Rule change paves way for Hong Kong broadcasters to boost ad revenues through product placement
Communications Authority relaxes regulations surrounding indirect advertising, but goods and services must be shown in ‘natural and unobtrusive manner’
Rules surrounding unpaid commercial references have also been relaxed as part of the changes governing indirect advertising after a two-year review to improve the increasingly competitive market amid the threat of new media, the Communications Authority announced on Wednesday.
The move, which will come into force on July 27, applies to all programmes apart from those dealing with news, current affairs, education and religion.
Product placement must be done in a sympathetic manner and fit within the content and genre of the programme concerned.
The direct encouragement of purchase or use of products and services is still prohibited.
Winnie Tam Wan-chi, the authority’s chairwoman, said the principles of determining acceptable indirect advertising were “natural and unobtrusive” and the regulator would not police all the indirect adverts or product placements in any television shows.
“We precisely want to raise the scope of creativity,” she said. “This is a new regime, which is like any new laws, which need to build up a collection of cases for future judgment. It’s a learning process.”
For example, a coffee chain store’s branded products can be displayed on the table of a talk show. But, if there are frequent close-up shots of the brand, and a talk-show host encourages the audience to buy the products, that risks breaching the rules.
In response, a spokesman with Hong Kong’s largest television station, Television Broadcasts, said the wording of the new regulatory regime that required stations to present “in a natural and unobtrusive manner, is still very subjective and creates interpretation problems”.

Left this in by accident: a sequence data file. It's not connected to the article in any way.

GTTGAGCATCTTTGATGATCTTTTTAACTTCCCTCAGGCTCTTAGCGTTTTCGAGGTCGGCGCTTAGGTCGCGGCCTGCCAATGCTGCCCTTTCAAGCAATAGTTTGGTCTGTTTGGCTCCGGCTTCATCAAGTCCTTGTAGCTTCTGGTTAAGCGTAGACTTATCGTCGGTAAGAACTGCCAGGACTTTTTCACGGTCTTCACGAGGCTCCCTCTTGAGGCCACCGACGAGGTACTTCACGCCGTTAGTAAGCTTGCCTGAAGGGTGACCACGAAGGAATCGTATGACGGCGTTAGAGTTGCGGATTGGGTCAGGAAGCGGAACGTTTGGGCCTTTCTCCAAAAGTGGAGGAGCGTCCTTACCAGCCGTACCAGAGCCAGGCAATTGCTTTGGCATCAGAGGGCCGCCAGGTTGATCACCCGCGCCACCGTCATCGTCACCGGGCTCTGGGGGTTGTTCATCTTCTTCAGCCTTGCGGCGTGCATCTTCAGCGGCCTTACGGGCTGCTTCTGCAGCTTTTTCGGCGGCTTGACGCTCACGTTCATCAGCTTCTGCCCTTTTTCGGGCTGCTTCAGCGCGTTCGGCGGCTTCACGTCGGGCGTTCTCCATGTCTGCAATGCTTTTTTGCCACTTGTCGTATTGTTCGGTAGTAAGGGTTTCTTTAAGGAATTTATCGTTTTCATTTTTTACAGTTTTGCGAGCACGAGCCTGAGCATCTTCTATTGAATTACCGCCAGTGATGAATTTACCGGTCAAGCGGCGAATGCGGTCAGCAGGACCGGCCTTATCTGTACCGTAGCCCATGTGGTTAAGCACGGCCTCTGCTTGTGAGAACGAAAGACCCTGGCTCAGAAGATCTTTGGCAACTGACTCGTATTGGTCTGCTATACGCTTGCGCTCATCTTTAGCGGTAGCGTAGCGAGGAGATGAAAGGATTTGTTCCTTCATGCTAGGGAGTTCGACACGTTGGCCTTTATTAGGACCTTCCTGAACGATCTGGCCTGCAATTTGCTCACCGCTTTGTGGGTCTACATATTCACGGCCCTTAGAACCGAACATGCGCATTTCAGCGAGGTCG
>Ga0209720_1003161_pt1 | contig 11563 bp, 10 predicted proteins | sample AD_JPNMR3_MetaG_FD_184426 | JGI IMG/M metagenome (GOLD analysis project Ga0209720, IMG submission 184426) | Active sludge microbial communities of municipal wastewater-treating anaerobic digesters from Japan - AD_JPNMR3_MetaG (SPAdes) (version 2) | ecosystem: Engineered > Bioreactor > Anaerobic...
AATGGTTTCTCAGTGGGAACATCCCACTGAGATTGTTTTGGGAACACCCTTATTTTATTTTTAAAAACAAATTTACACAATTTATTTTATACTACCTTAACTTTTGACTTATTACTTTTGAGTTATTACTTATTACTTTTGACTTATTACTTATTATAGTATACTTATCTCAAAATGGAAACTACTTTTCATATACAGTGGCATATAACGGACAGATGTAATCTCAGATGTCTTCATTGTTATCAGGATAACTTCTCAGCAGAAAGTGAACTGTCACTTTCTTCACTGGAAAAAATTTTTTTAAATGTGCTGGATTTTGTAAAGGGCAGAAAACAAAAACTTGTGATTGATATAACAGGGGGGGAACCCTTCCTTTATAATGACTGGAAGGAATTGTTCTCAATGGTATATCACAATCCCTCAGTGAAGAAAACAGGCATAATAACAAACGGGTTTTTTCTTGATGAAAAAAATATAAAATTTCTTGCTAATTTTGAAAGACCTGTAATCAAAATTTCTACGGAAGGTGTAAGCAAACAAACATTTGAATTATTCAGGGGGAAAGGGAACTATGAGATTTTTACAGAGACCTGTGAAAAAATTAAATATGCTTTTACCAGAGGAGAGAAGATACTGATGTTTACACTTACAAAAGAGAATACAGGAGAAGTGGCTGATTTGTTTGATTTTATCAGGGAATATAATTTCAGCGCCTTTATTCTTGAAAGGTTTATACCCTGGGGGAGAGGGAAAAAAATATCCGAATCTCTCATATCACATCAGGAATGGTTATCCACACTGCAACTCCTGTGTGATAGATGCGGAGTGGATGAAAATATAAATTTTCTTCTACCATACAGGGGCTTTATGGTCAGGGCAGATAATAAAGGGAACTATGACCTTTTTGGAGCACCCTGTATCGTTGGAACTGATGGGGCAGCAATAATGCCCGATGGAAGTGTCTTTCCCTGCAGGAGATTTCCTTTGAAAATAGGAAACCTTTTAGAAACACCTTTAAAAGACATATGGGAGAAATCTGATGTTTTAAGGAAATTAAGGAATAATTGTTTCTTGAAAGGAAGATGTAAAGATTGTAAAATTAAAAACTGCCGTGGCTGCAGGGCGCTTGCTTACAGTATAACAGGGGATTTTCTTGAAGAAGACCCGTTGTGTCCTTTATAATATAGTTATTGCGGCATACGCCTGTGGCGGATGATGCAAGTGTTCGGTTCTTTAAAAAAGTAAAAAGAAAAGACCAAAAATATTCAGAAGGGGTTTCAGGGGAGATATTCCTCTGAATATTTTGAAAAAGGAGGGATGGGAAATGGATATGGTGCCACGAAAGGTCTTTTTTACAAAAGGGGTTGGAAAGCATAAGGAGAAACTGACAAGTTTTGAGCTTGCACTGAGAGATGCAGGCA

“Sponsorship is a form of advertisement and its presentation entails creativity,” TVB said. “Whether such creative efforts are natural or not will inevitably be perceived differently by different viewers.”
It added that it will “not be any easier” to ensure compliance with the new arrangements.
The ban on undertakers would be lifted, which allows “dignified and restrained” adverts, but those with explicit references to death and technical aspects of associated services, and morbid details, are forbidden.
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Tam said the relaxation facilitated broadcasting licencees to diversify their source of advertising, striking a balance between providing a more conducive business environment to licencees in light of the keen competition in the broadcasting industry, and protection of the interests of viewers.
Embedding indirect advertising in television programmes has been a subject of a long-running dispute between the regulator and free-to-air television station, TVB.
On three occasions since 2015, the authority has fined the station a total of HK$650,000 (US$83,000) for inserting indirect adverts in its programmes after receiving complaints from viewers, penalties TVB station is still contesting.
The authority said about two-thirds of some 60 substantiated complaints on indirect advertising over the past eight years would be considered as compliant with the new regulatory regime.
TVB said it would watch closely whether the new measures “can truly allow” a more conducive business environment and provide flexibility for the broadcasting industry to generate more advertising revenue.
The station, which was one of the most vocal critics of the restrictions in indirect advertising, posted a profit of HK$244 million last year, a 51 per cent drop on 2016, and a far cry from the HK$1.74 billion it earned in 2013.
Lawmaker Charles Mok said the new regulations meant Hong Kong was aligning itself with other jurisdictions and bringing its outdated communications rules up to date.
The authority said it took into consideration practices in other markets such as mainland China, Britain, the European Union and Taiwan.